Challenges Involved in Auditing Mining Revenues
In 2012, the International Organization of Supreme Audit Institutions (INTOSAI) surveyed supreme audit institutions’ experience in auditing extractive industries. The survey identified many challenges in auditing extractive industries, including:
- the technical complexity of extractive industries,
- lack of knowledge of business about processes in the extractive industries,
- the need for capacity building and retention of specialized staff within audit offices, and
- mandate limitations.
These and other challenges are discussed below, and include:
- site visits, and
- access to information.
The INTOSAI Working Group on the Audit of Extractive Industries
The mining industry is a complex, often heavily regulated sector. Auditors who intend to audit revenues from the extraction of minerals may need access to specialized knowledge and expertise to conduct their audit. Depending on the audit focus, a team may need the help of a tax or data-mining expert, an IT specialist, a lawyer, or an engineer.
However, finding an expert for an audit engagement may be difficult, especially if the field of expertise is very technical and if the sector is undergoing a period of rapid growth. The necessity for experts to be independent from mining companies is challenging because most active experts have links with the industry. For this reason, auditors may consider hiring a retired expert as a consultant. (In such a case, an independence check should include inquiring whether the expert owns shares in mining companies.) It may also be possible to rely on a specialist employed by the government in cases where independence requirements are met.
Another option is for an audit office to have one or more individuals with in-depth knowledge of mining business processes on staff (or to train an individual to become a specialist in this field). The problem with this option is that these specialists will often be able to find better-paying jobs in the mining industry. As a result, it may be difficult for an audit office to retain sufficient expertise on the mining sector in-house.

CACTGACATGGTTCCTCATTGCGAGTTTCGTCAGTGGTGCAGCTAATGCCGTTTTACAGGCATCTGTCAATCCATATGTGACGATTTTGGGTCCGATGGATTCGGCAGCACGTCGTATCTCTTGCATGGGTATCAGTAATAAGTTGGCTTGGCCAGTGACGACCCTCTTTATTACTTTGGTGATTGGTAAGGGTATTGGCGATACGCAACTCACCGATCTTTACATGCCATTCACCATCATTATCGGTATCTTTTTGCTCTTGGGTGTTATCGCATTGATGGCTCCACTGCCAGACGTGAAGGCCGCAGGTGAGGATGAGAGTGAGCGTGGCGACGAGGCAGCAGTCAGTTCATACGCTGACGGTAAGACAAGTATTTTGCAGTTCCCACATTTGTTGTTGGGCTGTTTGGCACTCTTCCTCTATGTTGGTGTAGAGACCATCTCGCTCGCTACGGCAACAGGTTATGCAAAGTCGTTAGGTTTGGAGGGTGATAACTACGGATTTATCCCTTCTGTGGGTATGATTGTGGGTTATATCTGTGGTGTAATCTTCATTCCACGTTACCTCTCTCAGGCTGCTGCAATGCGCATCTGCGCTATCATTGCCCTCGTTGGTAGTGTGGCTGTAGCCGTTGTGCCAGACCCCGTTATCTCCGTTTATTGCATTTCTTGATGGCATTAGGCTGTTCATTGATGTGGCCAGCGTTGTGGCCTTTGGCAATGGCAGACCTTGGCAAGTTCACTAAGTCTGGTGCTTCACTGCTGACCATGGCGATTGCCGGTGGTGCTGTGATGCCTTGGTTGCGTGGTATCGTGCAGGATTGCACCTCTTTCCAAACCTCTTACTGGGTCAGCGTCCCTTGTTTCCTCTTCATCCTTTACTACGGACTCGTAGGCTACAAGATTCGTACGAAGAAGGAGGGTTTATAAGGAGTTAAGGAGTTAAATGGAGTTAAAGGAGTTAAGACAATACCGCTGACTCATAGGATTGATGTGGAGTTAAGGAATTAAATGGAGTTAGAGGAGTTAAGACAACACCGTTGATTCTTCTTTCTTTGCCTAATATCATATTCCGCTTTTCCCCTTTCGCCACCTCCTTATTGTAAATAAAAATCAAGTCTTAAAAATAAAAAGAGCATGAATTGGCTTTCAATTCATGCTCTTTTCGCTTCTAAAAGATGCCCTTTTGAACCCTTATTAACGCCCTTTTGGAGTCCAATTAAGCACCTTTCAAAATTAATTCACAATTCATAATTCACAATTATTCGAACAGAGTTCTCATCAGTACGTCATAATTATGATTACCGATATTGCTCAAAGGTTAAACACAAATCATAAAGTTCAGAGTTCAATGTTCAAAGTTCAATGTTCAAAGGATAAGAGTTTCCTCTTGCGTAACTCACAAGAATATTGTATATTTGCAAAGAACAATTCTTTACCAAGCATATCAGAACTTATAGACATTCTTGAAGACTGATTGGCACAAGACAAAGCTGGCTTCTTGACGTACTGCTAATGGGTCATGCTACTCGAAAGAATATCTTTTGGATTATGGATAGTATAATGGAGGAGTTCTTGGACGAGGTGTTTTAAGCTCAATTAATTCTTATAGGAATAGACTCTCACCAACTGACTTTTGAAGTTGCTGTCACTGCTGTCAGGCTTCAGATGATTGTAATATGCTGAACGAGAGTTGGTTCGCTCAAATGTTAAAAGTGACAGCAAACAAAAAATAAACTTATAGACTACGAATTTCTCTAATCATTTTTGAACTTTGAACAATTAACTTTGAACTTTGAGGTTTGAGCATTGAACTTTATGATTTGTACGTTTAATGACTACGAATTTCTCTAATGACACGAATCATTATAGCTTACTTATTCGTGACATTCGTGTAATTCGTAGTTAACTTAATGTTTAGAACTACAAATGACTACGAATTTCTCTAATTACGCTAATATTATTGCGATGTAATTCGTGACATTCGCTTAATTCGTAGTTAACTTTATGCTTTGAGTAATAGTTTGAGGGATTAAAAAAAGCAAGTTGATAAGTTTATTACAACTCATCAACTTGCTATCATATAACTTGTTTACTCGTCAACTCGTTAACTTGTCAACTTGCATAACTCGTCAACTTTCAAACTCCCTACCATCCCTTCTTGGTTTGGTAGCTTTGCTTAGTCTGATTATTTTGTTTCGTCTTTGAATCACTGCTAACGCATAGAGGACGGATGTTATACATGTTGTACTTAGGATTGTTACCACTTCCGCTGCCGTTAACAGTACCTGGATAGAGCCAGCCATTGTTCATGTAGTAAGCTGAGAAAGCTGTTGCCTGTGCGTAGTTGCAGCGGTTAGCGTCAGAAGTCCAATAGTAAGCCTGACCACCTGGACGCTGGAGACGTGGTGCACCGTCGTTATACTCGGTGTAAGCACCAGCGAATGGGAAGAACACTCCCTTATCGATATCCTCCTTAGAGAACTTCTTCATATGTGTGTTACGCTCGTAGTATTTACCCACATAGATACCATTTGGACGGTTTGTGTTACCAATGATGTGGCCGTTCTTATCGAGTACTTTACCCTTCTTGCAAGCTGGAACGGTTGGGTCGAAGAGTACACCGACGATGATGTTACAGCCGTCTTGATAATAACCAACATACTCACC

Performance auditors often develop their knowledge of business of a new area by conducting site visits to see relevant business activities first-hand and to meet knowledgeable staff and managers on the ground. With mineral extraction, there may be cases where this would be very costly or would involve complex logistics because mines are often in remote areas, far from cities and transportation hubs. There may also be security concerns or seasons in which weather conditions would make travel even more difficult.
Access to information
There may be some situations where auditors will have difficulty obtaining the required information to reach a conclusion on an audit criterion.
External auditors will not usually need to access the records and data of private mining companies to conduct their audit, but should this need arise (for example, if auditors are seeking to assess the transfer pricing risk), they should not assume that private companies will collaborate with their audit, especially if the audit office does not have a clear legal mandate to access such information.
Another potential challenge related to access to information is when auditors decide to assess whether the decision to adopt a particular revenue framework or royalty regime was evidence-based. In such a case, it is possible that the required information will not be provided because it is considered to be subject to Cabinet confidence (meaning information for the members of the governing council of ministers only).
Finally, auditors may have trouble accessing information from other jurisdictions for benchmarking purposes. Indeed, it is possible that the extent of information they can obtain in their own jurisdiction because of their office’s legal mandate will prove unattainable for other jurisdictions where their mandate does not apply. Because a fair benchmarking process requires comparing similar information from all selected jurisdictions, disparity in information quality and quantity may mean that no useful results can be drawn from the exercise.